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Health Care Spending Cuts are Key to Controlling the Deficit: Alan Blinder

Bernice Napach
Daily Ticker

The Senate is expected to vote on a temporary extension of the debt limit sometime later this week. The House of Representatives already passed a bill to keep the government funded until mid-May while Congress and the White House negotiate a budget.

The big challenge will be over how to slow the growth of government spending without stalling economic recovery.

Republicans want big spending cuts in order to eliminate the deficit and balance the budget in 10 years. Democrats, in contrast, want to reduce spending in order to stabilize the level of government debt and its share of the broader economy. That’s the setup for a possible big bruising budget battle ahead.

Related: Washington's Dirty Little Secret: The Deficit Doesn't Need to be Cut: Josh Brown

Alan Blinder, former Fed Vice Chairman and author of the new book, After the Music Stopped: The Financial Crisis, the Response, and the Work Ahead, says progress on the deficit is possible, but a balanced budget in the next 10 years is not.

Reducing the deficit by just 2.5% of GDP—not eliminating it—translates into a $5 trillion reduction in the deficit which will be politically difficult and require compromise, Blinder writes. “Republicans will have to concede that while it is arithmetically possible to do the entire job on the spending side, it is politically impossible. Democrats will have to concede that the majority of deficit reduction must come on the spending side, including entitlements like Medicare.”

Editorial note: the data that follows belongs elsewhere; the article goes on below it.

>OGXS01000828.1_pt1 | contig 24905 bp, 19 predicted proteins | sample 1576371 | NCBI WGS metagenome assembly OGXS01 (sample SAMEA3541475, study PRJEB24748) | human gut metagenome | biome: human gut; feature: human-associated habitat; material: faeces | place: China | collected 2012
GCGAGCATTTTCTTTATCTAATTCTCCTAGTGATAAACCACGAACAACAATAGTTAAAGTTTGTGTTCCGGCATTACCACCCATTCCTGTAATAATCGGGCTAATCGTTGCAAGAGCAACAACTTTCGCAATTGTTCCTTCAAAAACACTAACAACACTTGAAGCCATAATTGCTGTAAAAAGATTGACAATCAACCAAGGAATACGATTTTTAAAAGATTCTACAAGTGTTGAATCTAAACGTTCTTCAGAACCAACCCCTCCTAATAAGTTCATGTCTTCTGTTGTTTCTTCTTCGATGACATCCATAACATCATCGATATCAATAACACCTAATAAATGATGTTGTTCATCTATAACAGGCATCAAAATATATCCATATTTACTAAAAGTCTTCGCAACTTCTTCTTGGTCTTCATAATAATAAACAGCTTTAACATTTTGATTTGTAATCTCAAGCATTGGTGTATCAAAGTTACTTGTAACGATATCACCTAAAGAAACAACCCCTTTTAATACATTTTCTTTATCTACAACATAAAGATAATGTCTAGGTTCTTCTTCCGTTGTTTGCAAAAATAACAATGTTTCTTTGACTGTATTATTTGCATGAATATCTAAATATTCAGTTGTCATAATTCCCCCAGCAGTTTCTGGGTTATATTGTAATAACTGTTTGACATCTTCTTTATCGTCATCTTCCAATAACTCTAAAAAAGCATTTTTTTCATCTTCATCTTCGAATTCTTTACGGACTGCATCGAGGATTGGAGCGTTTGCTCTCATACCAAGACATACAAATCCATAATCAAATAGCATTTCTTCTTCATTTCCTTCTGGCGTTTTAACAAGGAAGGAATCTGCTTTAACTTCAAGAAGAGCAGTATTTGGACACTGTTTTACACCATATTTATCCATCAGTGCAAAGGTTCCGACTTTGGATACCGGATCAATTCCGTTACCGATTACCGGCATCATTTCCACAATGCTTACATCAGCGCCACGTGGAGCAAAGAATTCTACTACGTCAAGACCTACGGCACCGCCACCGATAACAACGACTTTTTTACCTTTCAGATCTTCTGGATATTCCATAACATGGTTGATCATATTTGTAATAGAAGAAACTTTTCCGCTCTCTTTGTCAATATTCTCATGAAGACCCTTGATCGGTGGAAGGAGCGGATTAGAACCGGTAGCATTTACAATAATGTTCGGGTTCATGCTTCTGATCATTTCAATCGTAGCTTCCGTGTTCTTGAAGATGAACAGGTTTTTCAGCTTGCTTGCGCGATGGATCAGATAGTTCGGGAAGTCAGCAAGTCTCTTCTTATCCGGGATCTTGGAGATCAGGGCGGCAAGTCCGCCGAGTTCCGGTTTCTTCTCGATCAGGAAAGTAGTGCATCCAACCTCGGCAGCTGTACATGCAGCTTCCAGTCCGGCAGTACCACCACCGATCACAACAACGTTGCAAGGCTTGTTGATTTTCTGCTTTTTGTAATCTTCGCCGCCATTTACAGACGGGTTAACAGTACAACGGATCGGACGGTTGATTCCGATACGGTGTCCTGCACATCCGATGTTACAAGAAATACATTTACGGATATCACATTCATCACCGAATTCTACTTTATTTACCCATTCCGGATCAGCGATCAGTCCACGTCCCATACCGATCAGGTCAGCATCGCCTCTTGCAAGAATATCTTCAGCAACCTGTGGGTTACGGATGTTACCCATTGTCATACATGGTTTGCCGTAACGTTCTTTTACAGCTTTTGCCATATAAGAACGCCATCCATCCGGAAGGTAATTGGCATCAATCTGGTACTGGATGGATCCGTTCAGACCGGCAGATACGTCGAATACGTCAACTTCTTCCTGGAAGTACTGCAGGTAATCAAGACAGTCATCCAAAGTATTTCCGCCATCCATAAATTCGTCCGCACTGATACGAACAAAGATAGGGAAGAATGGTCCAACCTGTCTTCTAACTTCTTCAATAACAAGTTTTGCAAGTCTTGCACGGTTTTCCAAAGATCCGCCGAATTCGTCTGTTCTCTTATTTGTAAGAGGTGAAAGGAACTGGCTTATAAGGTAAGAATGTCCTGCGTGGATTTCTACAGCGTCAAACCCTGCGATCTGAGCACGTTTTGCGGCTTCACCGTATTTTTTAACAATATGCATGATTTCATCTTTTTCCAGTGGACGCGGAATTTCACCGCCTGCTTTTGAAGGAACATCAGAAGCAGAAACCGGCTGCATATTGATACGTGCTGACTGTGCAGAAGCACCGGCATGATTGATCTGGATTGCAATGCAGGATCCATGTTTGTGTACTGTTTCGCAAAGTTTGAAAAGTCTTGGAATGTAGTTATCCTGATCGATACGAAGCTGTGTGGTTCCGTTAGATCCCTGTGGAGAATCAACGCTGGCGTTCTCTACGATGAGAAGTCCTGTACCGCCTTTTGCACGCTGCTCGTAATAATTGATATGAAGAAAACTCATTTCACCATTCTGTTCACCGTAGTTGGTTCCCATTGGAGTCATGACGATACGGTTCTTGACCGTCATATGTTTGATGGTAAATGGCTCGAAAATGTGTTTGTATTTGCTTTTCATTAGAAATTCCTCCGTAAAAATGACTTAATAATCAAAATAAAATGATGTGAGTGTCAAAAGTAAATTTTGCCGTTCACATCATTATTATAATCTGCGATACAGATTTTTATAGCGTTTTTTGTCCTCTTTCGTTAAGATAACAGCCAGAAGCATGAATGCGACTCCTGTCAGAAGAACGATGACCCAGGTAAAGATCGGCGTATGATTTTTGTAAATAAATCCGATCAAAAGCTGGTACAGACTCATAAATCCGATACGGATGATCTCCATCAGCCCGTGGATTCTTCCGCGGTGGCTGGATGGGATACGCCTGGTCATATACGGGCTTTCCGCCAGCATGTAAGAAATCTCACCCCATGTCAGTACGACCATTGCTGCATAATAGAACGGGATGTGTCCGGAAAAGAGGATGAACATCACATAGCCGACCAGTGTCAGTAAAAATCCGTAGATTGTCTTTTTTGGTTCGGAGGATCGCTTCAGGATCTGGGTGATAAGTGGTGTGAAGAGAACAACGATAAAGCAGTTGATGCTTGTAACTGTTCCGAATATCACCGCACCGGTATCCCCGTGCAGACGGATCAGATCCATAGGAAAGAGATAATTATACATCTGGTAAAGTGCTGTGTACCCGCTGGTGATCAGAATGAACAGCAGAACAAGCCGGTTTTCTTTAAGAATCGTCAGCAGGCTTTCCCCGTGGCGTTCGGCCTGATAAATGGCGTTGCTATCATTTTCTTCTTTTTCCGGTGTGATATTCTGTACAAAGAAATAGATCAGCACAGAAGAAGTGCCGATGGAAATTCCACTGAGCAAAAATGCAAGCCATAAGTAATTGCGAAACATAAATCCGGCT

Related: America Should Declare Bankruptcy: Doug Casey

Medicare spending is the primary problem but not for another 10 years or so and "Social Security is a small problem that can easily be fixed," Blinder tells The Daily Ticker.

He says the U.S. has “no chance to get the deficit under control” until it “significantly reduces health care spending,” which will eventually “swallow up everything.”

The “cost cut benders” included in the health care reform law could potentially reduce health care costs, says Blinder, but knowing which ones succeed in doing that and which ones don't will take time and patience.

In the meantime, there are risks that budget battle ahead could cause the government to shut down or crash into the debt ceiling before the debt ceiling expires May 19, says Blinder.

Here are some important budget deadlines to watch:

  • March 1: $1.2 trillion worth of in automatic spending cuts in domestic programs and defense start to take effect.
  • March 27: The stopgap law to finance government operations expires.
  • April 15: Congressional members won't get paid if they don’t adopt a budget blueprint by this time.

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Will the Congress and White House reach agreement on the budget and avoid a government shutdown and crash into the debt ceiling?

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